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Keating - Mr Keating - a teacher that ought to be prevented from teaching




Mr. Keating - a teacher that ought to be prevented from teaching!?

Dead Poets Society is a novel written by N.H. Kleinbaum. The book tells a story about young boys and their new English teacher Mr. Keating at Welton Academy, a private school situated in the remote hills of Vermont.

Keating comes with a very new and modern style of teaching to the old-fashioned school. Most of the students like him a lot and his way but he seems not to be liked a lot for his ".unorthodox teaching methods." (p. 109, quote-Nolan) by the other teachers, the student's parents and especially by principle Nolan. Keating's colleagues are all teaching the old style with discipline and hard work. The new English teacher is a little bit crazy in his way of teaching, e.g. he lets the students rip out pages of their textbook or he jumps on his desk. The main difference between his style and the 'old' Welton teachers is that he wants his students to think free and have their own opinion. That is stated in a lot quotes, one of them is "When you read, don't only consider what the author thinks, but take time to consider what you think." (p. 60). In my opinion it is very important to think on your own and "not end up in conformity". I can't agree with others like Nolan and McAllister that the boys are too young and impressionable to think for themselves, e.g. how Mr. McAllister questions that: "Ah, free thinkers at seventeen!" (p. 44).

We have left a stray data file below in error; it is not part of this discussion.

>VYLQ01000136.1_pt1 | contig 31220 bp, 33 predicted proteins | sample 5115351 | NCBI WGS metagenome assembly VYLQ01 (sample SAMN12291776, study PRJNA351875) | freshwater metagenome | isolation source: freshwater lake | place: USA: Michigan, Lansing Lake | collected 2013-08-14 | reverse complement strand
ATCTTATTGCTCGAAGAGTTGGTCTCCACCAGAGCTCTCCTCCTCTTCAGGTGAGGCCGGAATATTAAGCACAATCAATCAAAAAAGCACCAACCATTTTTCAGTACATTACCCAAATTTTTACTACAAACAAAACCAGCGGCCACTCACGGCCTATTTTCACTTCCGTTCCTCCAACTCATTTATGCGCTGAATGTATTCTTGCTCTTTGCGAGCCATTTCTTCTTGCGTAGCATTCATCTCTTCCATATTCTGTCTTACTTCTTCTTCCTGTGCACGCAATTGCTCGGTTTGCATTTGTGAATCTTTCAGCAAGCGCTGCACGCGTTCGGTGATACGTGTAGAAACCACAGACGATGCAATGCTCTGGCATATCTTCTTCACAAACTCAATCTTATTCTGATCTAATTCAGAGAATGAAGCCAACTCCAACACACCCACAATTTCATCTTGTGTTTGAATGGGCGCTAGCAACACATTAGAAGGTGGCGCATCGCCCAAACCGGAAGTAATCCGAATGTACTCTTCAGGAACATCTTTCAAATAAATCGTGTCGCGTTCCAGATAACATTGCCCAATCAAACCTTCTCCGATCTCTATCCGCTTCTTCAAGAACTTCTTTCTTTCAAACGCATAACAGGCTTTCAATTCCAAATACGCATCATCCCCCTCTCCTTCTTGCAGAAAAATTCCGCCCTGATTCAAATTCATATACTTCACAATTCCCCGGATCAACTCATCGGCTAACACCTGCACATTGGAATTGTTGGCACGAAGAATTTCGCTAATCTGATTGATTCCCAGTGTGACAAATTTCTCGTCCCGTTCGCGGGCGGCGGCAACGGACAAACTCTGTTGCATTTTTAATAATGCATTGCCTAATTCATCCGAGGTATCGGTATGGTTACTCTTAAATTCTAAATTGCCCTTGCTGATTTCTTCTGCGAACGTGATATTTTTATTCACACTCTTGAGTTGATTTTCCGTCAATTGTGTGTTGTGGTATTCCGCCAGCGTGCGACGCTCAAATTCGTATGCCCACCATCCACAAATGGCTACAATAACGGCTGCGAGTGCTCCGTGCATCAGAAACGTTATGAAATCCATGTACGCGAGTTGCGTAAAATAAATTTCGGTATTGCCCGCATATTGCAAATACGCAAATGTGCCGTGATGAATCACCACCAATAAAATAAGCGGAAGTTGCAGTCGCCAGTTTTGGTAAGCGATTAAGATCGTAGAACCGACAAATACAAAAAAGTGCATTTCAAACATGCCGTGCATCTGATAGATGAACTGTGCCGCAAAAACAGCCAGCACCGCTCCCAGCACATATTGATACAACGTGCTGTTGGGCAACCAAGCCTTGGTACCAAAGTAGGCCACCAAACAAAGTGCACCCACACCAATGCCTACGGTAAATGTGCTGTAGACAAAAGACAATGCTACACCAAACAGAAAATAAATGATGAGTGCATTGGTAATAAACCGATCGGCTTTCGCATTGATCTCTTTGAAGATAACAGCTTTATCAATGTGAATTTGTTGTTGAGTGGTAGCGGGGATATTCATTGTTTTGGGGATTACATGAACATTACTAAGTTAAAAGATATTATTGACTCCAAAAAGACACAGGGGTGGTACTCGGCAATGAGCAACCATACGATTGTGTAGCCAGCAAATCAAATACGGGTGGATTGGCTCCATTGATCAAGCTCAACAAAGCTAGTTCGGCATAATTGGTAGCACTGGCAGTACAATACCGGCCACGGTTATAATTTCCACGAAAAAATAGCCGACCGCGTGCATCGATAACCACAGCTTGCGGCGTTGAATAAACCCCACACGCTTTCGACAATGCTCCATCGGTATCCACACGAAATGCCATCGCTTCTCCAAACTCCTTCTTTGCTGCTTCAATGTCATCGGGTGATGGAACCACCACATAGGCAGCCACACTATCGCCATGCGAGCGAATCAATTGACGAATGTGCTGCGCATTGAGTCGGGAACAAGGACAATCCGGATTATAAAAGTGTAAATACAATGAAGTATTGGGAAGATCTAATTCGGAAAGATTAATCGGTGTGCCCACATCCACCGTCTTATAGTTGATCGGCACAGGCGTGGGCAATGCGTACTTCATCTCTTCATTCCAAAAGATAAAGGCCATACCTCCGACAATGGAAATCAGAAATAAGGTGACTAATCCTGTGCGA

Another point that supports Keating and his style is his success by teaching the boys. Keating is catching his pupils on his lessons. They learn a lot from him, more than just poetry and plain English. So does Todd, the once very shy student, make an enormous progress when he wrote this really good poem (p. 145-147) and recited it in the cave in front of all the others. You can also see the full respect that the students give him when at the end ".they are all standing on their desks in silent salute to Mr. Keating."

But the English teacher's "revolution in the boy's thinking" accidentally ends up in a disaster. Neil Perry, like all the others, learned from Keating they have to self-think and to seize the day (Carpe Diem). To "Seize the Day" means that they shall live an extraordinary life and enjoy every day. While having that in mind, Neil discovers his passion for acting and performs in a play, to do what he likes to (=he seizes his day). He gets into deep trouble for that with his dad who doesn't want him to ".waste [his] time with this absurd acting business." This disputes goes that far that Mr. Perry wants to resign his son from Welton and enrol him in a military school. That was totally unthinkable for Neil. The following night he shot himself.




That was of course a tragedy also for everybody at Welton. The reason had to be found, why Neil committed suicide. The investigations led to Keating. He should have encouraged the boy ".to follow his obsession of acting when he knew it went directly against the explicit orders of Neil's parents" (p. 159/160) what led at the end to his death.

I don't think at all, that Keating ought to be prevented from teaching for his style or the reproaches Neil's death is his fault. First, his style is successful; the students like it and learn much more that way than learning the traditional way through discipline and hard work. Second, as I already stated, you can not make Keating responsible for Neil committing suicide cause he taught him how it is supposed to be; they learn for life and to think free. It was more the old style of honour, discipline etc. which the teacher's and his parents taught him that killed Neil.










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